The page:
Domestically, data released last week revealed that consumer confidence remained in positive territory in the final quarter of last year, though it was down from the Ramaphoria-high during the first half of 2018. The Q4 figure suggests that consumers’ willingness to spend is still relatively high. Meanwhile, consumer inflation moderated significantly in December 2018 on the back of a huge drop in fuel prices. Internationally, both the European Central Bank (ECB) and the Bank of Japan (BoJ) held their key policy interest rates steady at current levels. Meanwhile, flash Purchasing Managers’ Index (PMI) numbers for January indicated a sustained slowdown in the Eurozone economy, while the US economy retained momentum. In financial markets, the US dollar was somewhat weaker as the trade talks between the US and China made little progress to date ...Get it here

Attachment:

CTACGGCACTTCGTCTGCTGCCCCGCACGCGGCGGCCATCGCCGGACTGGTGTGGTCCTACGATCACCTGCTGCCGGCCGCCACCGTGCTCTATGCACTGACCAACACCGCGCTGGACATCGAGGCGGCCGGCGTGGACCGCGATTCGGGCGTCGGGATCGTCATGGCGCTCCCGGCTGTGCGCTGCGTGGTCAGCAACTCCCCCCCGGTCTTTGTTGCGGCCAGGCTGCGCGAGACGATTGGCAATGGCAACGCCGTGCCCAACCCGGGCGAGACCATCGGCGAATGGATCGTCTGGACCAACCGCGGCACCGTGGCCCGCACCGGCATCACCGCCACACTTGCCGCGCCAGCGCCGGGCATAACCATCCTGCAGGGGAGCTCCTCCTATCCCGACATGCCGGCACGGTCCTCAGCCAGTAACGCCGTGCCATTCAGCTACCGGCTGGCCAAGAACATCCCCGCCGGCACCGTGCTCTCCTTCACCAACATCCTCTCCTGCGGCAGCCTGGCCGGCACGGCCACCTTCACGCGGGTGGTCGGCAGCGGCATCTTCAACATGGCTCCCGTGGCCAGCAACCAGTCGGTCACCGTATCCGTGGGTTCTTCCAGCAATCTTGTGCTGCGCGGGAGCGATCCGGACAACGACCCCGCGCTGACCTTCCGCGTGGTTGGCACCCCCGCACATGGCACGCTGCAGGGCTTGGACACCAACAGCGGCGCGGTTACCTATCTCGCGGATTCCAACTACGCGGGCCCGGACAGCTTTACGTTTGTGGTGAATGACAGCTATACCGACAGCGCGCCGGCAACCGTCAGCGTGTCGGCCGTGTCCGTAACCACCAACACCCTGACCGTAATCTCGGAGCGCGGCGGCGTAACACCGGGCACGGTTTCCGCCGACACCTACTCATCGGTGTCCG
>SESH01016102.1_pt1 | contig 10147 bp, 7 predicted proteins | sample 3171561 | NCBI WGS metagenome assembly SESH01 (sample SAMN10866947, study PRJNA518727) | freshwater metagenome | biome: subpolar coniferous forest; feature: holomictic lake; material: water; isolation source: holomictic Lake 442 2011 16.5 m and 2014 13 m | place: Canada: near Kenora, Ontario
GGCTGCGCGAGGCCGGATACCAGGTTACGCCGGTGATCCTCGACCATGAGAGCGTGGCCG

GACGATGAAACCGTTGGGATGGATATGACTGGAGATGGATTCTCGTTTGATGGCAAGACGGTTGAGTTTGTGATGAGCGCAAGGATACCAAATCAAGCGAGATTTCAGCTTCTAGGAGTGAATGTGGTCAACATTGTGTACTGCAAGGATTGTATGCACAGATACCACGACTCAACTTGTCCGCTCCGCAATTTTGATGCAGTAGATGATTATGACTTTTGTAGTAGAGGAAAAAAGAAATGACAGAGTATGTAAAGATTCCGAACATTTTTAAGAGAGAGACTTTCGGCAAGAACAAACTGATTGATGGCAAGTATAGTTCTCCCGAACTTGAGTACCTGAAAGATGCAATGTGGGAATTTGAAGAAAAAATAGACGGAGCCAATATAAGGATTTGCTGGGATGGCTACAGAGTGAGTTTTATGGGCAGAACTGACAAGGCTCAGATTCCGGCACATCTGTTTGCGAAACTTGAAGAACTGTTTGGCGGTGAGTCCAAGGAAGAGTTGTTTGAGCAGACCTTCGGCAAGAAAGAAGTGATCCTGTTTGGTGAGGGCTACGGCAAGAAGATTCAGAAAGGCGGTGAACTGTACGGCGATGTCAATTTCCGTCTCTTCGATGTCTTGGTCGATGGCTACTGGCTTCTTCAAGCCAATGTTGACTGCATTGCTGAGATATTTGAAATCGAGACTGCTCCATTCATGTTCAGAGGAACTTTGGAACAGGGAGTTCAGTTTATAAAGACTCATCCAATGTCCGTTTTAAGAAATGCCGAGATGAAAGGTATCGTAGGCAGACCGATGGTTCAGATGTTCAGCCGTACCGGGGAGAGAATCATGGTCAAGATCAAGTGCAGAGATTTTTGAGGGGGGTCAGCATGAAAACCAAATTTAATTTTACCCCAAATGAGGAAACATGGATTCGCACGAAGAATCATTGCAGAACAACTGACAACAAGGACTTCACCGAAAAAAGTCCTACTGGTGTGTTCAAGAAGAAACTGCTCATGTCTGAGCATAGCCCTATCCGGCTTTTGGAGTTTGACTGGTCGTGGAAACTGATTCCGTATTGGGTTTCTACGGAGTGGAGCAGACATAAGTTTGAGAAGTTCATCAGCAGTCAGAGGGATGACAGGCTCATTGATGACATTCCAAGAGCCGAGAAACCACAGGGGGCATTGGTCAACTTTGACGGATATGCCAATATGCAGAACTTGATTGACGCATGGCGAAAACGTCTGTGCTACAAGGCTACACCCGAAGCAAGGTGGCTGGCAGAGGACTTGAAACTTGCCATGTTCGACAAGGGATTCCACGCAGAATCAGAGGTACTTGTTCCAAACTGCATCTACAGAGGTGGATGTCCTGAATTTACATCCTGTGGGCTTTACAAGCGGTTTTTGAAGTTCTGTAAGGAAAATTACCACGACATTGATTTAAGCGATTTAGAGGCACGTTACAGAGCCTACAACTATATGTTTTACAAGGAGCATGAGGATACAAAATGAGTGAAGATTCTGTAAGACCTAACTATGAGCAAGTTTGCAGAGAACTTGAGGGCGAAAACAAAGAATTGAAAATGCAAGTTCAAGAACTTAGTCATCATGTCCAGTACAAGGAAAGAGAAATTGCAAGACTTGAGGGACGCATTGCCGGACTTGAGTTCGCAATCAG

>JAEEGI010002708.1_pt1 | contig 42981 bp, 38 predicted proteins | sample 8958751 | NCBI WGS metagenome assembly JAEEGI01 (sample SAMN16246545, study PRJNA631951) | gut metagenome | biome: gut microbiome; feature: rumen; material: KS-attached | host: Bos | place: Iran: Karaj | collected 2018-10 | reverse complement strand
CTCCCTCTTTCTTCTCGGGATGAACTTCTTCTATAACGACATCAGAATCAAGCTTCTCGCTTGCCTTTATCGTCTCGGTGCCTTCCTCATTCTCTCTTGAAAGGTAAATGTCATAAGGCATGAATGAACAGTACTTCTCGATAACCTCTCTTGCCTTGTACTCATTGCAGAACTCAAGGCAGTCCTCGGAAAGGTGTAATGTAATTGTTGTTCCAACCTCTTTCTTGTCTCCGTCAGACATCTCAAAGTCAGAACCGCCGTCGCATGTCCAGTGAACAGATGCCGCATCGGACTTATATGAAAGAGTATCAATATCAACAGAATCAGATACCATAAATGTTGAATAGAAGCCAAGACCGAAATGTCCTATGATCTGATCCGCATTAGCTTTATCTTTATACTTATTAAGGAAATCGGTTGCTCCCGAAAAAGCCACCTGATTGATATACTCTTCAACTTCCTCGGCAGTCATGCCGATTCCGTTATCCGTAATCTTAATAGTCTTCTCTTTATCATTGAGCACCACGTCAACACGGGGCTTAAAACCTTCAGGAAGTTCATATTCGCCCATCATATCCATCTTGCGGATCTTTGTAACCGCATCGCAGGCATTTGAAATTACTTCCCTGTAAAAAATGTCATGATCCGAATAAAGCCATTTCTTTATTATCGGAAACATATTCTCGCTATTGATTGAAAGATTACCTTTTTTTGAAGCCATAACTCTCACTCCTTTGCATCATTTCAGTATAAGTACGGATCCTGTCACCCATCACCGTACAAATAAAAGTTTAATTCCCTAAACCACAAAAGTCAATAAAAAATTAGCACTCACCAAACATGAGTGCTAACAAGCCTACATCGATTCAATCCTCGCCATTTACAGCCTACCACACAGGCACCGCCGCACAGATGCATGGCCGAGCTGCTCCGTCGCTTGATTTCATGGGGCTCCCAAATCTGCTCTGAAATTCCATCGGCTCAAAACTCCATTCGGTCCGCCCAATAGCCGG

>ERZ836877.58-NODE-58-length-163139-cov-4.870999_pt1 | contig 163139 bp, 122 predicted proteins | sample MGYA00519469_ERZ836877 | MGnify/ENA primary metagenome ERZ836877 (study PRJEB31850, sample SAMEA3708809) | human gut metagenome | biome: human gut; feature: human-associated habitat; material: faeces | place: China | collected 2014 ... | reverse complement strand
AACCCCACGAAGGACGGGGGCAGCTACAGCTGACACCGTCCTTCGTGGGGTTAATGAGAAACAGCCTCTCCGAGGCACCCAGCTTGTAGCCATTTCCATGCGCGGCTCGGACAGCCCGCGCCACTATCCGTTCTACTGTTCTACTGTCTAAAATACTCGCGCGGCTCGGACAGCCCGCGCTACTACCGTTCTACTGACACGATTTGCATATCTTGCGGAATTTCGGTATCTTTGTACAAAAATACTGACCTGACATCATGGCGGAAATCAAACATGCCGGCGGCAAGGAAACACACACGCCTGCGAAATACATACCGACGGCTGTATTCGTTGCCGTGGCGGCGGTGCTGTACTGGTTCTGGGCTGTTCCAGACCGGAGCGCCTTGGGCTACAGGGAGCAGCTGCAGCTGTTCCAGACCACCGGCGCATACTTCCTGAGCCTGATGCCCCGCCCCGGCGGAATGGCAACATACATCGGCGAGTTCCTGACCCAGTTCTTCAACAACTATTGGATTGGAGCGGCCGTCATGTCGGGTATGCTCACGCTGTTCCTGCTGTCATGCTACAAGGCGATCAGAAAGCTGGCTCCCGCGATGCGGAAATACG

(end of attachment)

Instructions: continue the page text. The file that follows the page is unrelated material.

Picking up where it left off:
Domestically, markets were focused on the latest meeting of the Monetary Policy Committee (MPC) of the SA Reserve Bank (SARB) last week. On the global front, the news flow was dominated by British political chaos associated with the Brexit debacle. Besides a brief overview of the MPC decision, the domestic section looks at the latest retail sales data, which surprised on the upside. In contrast, mining data disappointed. The international section discusses a slew of data from China, the US and the Eurozone. The section also briefly refers to the outcome of the Brexit vote in the UK parliament. ...Get it here